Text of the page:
sports

Luke Howard works in the sensory room at Arsenal's Emirates Stadium.

One of the positive hallmarks of the 21st century is humanity's increased openness and acceptance of our differences. We still have a ways to go, but we've come far in reducing stigmas and challenging stereotypes, as well as creating welcoming spaces for diverse abilities and identities.

Sometimes a welcoming space goes beyond simply saying, "You are welcome here" and ensuring a person will be safe and accepted. For some kinds of differences, specific accommodations are necessary to enable someone to truly feel welcome in all of their neurodiverse uniqueness.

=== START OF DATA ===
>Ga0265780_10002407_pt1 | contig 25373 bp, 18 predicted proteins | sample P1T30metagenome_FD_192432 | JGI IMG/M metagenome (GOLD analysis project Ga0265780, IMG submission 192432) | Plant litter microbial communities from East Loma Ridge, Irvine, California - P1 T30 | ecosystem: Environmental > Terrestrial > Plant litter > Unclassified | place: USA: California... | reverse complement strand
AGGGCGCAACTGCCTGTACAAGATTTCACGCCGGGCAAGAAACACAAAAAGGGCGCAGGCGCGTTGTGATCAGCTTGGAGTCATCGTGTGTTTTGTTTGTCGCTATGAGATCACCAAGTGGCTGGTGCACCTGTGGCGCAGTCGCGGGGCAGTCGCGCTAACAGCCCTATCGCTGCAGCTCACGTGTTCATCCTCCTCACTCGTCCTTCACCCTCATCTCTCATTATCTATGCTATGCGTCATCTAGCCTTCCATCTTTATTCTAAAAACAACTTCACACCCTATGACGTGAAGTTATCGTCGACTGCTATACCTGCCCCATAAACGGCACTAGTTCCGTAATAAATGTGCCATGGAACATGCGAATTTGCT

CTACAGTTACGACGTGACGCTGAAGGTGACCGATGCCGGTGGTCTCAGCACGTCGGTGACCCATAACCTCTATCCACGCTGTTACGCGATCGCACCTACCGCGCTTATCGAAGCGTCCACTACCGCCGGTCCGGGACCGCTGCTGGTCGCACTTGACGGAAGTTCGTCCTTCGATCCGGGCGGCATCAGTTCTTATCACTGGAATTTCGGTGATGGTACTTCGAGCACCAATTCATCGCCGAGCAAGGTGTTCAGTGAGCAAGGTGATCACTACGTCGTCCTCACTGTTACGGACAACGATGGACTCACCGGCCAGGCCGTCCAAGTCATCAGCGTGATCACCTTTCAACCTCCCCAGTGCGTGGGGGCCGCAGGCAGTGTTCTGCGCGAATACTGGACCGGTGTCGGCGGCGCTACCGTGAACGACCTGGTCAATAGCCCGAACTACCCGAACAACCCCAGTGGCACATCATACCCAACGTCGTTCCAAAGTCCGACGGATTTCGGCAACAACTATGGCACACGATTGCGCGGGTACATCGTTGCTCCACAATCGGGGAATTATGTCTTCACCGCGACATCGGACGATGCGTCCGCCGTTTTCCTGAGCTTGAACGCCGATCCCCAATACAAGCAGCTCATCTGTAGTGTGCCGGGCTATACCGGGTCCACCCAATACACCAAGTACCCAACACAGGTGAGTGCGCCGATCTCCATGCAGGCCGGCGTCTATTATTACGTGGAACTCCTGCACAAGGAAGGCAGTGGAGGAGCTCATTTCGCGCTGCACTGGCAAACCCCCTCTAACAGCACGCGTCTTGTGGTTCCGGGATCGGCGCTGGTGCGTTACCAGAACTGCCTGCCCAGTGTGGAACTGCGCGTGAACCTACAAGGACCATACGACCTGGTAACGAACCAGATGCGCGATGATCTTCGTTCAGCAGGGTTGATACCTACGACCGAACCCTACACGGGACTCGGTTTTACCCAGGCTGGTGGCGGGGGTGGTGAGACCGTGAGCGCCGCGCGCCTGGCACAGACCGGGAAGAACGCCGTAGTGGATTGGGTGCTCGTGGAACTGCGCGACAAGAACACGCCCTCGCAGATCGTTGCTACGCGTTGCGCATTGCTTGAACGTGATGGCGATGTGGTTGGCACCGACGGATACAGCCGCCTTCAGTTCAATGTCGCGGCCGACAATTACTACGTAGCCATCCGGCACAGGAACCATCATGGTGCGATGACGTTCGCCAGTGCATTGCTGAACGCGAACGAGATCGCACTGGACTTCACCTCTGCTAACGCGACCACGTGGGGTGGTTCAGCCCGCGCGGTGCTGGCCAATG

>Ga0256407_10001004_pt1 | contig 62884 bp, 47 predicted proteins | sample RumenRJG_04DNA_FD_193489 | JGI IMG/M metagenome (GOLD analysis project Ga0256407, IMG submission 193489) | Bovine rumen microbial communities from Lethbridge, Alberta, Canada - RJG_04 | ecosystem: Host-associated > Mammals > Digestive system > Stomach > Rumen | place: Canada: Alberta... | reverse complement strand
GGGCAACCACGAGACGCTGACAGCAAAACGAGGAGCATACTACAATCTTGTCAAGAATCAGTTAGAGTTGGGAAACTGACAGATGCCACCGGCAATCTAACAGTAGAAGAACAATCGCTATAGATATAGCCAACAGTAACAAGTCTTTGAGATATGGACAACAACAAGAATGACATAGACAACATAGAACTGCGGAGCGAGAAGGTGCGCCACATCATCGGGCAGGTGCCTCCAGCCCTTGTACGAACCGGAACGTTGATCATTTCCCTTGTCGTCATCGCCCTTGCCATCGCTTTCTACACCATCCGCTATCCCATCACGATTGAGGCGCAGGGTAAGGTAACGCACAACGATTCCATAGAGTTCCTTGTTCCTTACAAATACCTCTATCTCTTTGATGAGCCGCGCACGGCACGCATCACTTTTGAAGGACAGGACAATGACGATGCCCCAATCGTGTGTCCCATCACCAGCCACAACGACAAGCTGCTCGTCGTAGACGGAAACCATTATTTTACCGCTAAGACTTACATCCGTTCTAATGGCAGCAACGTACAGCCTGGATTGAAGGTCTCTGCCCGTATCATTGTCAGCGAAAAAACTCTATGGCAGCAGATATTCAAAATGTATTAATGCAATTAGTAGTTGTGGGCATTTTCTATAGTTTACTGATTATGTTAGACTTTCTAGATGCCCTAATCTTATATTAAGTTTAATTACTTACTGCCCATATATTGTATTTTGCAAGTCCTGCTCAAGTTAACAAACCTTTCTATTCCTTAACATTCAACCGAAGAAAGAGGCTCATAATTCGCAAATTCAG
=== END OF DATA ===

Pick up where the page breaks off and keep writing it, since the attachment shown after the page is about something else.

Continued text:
This week, a dad shared a story of what such accommodations recently looked like for his autistic son at a U.K. football game.

Twitter user @TheresYourDC ("Dave") wrote:

"Last night I took my son to Arsenal for his first match. He was buzzing all day for it. I wasn't sure if it he'd ever go as he has autism. Once we were in the ground he struggled with about 50,000 people shouting and was having a hard time. Halfway through the 1st half I could see he wasn't going to get used to it so we had to leave.

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